Driving a car is a privilege. It makes sense that the government should have the authority to set qualifications for who can operate a motor vehicle and to suspend or revoke the licenses of unsafe drivers. But while driving may not be a right, for many people in Illinois it is a necessity to live and provide for their families. More than 80% of Illinoisans drive to work, and a valid driver's license is a prerequisite just to apply for many jobs, whether or not the job involves driving.

Every year, tens of thousands of people in Illinois lose their driver's licenses - and in many cases, their ability to work - for reasons that have nothing whatsoever to do with unsafe driving. Increasingly, driver's license suspensions are imposed not as a punishment for moving violations but as a tool for the government to try to collect revenue from people who have fallen behind on payment of parking tickets or other fines and fees. Unsurprisingly, the impact of these heavy-handed collection tactics falls most heavily upon low-income communities and people of color. 
ProPublica recently reported that in Chicago, parking and traffic tickets brought in nearly $264 million in 2016--about 7% of the city's $3.6 billion operating budget. Debt for unpaid tickets disproportionately impacts the city's lowest-income residents, and the highest rates of accumulated ticket debt per adult are concentrated overwhelmingly in majority African American communities. 
The relative lack of jobs in low-income neighborhoods means that people from these communities often need to commute to other parts of the city or the suburbs in order to work. Those who live or work in "transit deserts" can be left without any viable transportation options when they lose their driving privileges.
The proliferation of ticket debt has corresponded with an explosion in driver's license suspensions: the number of suspension requests from the City of Chicago to the Secretary of State's office tripled between 2010 and 2016. These suspensions don't make the roadways any safer. Instead, they force people to choose between unemployment, bankruptcy, or risking going to jail for driving on a suspended license. License suspensions also punish families, because people need to drive in order to get their kids to school, to care for the needs of their elderly relatives, and much more.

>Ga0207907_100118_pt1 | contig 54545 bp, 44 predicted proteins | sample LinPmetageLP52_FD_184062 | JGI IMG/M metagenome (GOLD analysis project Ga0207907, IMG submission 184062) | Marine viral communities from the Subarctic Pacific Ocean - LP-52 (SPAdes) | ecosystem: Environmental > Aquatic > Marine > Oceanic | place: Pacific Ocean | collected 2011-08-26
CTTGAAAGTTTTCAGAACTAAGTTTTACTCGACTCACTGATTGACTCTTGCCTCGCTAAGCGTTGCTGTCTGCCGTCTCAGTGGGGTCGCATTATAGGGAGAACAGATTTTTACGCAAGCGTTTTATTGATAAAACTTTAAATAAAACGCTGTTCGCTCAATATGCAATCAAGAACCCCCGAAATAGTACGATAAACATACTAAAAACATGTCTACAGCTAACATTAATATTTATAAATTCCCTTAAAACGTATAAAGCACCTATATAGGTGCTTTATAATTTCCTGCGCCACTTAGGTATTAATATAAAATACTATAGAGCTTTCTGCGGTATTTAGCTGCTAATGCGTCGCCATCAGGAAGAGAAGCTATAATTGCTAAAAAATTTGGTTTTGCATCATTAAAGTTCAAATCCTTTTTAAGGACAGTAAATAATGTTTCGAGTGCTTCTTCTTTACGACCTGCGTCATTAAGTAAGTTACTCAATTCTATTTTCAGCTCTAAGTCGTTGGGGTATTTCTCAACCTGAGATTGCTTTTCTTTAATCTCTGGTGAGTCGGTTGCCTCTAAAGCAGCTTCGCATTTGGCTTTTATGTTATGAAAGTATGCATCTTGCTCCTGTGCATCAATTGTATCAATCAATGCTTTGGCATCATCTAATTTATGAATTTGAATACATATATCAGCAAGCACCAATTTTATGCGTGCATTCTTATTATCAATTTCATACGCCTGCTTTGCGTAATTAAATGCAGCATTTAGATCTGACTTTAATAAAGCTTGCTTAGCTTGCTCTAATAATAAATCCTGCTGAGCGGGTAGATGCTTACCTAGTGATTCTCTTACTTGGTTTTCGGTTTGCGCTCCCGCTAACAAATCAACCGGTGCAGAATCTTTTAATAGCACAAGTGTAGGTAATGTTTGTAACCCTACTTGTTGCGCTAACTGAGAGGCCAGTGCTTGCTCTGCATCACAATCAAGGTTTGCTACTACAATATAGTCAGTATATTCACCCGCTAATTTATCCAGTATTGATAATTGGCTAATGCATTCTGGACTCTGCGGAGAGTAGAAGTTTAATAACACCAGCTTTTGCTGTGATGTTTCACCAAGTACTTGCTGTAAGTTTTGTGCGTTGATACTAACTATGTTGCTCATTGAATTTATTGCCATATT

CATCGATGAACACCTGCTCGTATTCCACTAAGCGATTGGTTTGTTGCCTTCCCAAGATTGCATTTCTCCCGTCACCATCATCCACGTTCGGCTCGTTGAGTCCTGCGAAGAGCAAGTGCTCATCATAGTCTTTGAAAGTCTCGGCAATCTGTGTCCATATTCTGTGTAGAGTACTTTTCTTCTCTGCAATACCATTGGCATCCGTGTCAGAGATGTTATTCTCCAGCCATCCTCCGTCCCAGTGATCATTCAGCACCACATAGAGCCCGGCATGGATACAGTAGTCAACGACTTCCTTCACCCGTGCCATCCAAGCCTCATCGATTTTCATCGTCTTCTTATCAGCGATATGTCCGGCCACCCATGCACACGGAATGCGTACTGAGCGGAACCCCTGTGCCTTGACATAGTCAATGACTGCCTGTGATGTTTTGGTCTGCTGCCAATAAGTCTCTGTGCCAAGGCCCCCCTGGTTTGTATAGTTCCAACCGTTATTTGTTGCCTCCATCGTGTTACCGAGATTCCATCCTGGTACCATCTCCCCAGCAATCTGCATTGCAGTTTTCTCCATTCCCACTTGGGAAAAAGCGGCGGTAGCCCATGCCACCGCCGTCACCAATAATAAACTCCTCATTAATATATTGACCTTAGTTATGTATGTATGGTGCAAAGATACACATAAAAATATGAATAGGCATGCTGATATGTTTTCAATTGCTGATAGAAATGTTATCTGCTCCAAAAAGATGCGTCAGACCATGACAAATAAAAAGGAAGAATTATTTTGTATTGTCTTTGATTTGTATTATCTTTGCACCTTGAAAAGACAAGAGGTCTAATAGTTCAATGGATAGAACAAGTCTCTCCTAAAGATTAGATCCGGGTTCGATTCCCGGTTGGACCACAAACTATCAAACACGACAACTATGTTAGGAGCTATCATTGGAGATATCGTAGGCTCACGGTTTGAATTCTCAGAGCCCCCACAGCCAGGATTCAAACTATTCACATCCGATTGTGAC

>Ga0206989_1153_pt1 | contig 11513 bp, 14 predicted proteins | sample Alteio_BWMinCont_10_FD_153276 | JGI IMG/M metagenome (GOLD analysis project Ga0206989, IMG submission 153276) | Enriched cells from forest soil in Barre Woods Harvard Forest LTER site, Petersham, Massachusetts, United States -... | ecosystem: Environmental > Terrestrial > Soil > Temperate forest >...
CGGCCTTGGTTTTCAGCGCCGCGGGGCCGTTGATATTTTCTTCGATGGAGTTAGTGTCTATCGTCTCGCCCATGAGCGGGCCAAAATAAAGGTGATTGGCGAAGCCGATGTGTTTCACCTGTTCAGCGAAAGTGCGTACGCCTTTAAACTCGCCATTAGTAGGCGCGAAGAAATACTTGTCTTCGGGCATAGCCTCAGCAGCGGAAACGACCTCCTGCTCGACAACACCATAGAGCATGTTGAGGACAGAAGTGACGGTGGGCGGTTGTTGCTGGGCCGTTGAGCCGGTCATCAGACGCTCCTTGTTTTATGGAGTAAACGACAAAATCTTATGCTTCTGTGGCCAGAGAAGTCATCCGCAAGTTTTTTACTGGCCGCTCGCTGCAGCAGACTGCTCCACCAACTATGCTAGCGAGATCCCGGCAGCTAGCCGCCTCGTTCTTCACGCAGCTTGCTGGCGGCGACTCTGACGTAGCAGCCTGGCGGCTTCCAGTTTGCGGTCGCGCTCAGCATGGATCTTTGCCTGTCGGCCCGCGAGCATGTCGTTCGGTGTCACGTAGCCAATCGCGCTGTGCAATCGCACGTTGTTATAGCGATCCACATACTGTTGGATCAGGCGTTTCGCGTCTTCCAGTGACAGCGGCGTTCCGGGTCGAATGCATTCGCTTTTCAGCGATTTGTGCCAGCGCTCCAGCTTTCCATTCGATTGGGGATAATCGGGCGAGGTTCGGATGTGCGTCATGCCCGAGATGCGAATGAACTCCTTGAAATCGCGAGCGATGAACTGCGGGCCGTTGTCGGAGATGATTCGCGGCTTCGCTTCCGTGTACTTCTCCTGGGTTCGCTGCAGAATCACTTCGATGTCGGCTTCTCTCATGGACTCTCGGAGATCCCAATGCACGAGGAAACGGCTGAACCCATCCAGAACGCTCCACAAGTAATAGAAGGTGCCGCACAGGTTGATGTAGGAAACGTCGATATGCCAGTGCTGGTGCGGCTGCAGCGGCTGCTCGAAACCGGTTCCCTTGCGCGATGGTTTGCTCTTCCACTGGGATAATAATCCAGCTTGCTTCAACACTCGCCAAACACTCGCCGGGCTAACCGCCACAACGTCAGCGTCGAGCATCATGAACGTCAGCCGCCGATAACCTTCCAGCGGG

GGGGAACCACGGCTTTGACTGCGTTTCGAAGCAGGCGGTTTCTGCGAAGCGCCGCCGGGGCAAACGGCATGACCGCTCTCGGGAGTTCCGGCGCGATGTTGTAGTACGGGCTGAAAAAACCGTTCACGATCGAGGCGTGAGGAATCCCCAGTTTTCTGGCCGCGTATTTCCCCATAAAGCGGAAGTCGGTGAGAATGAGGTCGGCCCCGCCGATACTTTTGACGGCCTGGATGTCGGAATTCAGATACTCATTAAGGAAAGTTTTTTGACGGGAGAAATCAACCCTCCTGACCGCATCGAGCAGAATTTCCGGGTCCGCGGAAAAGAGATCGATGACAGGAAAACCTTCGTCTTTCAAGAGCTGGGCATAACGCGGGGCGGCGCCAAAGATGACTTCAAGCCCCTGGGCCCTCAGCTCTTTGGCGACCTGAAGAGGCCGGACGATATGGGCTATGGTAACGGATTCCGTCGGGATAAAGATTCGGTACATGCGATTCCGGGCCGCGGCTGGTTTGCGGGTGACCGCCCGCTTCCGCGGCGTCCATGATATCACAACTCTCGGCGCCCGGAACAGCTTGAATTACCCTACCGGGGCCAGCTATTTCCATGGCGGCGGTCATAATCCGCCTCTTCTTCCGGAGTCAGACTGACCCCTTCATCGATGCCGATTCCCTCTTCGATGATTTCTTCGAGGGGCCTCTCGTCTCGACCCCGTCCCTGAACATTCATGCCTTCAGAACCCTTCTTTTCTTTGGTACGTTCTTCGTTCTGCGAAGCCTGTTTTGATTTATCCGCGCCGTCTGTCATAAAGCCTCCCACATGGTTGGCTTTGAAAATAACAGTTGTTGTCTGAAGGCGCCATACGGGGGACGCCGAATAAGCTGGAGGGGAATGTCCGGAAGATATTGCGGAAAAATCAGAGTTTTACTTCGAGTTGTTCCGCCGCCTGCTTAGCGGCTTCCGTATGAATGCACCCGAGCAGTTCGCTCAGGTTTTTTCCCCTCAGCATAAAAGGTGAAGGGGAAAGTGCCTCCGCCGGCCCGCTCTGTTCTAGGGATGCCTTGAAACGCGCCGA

This week, the Chicago Jobs Council released their new report Living in Suspension which highlights the negative impacts these unnecessary driver's license suspensions are having on people's lives in Illinois. In CJC's survey of more than 500 respondents from across the state, they found that:
  • 52% who had their licenses suspended as a result of non-driving violations missed out on an employment opportunity as a result of the suspension
  • 72% of the survey respondents would need to pay more than $500 in order to re-obtain a valid license
  • 31% of the survey respondents would need to pay more than $3000 in order to re-obtain a valid license
Given that 46% of adults in America say they could not cover an emergency expense costing $400, it is not surprising that so many people who owe debts for unpaid tickets opt to file bankruptcy-over 10,000 cases in Chicago alone last year according to the ProPublica article.
This is why we support SB 2411 (Previously HB 5340) that would change this counter-productive policy. The License to Work Act would eliminate driver's license suspensions as a penalty for non-payment of parking ticket debt and other violations not related to safe driving and would allow a person whose license was suspended for a non-driving violation to get it back. 
It is appalling that this situation has gotten as bad as it has, with so many people's livelihoods and families being put at stake. This common-sense change in the law would help people escape the cycle of ticket debt and get back to work, to the benefit of everyone in Illinois. 
For more information about the License to Work Act, please click here.